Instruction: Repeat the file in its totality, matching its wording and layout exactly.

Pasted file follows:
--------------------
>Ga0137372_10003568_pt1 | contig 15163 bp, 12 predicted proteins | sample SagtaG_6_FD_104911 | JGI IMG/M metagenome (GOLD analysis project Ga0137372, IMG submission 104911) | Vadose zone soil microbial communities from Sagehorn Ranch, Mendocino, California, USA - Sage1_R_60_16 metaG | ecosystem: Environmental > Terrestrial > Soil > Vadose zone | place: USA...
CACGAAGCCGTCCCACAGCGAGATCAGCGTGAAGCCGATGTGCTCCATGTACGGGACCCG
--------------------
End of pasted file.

>Ga0137372_10003568_pt1 | contig 15163 bp, 12 predicted proteins | sample SagtaG_6_FD_104911 | JGI IMG/M metagenome (GOLD analysis project Ga0137372, IMG submission 104911) | Vadose zone soil microbial communities from Sagehorn Ranch, Mendocino, California, USA - Sage1_R_60_16 metaG | ecosystem: Environmental > Terrestrial > Soil > Vadose zone | place: USA...
CACGAAGCCGTCCCACAGCGAGATCAGCGTGAAGCCGATGTGCTCCATGTACGGGACCCG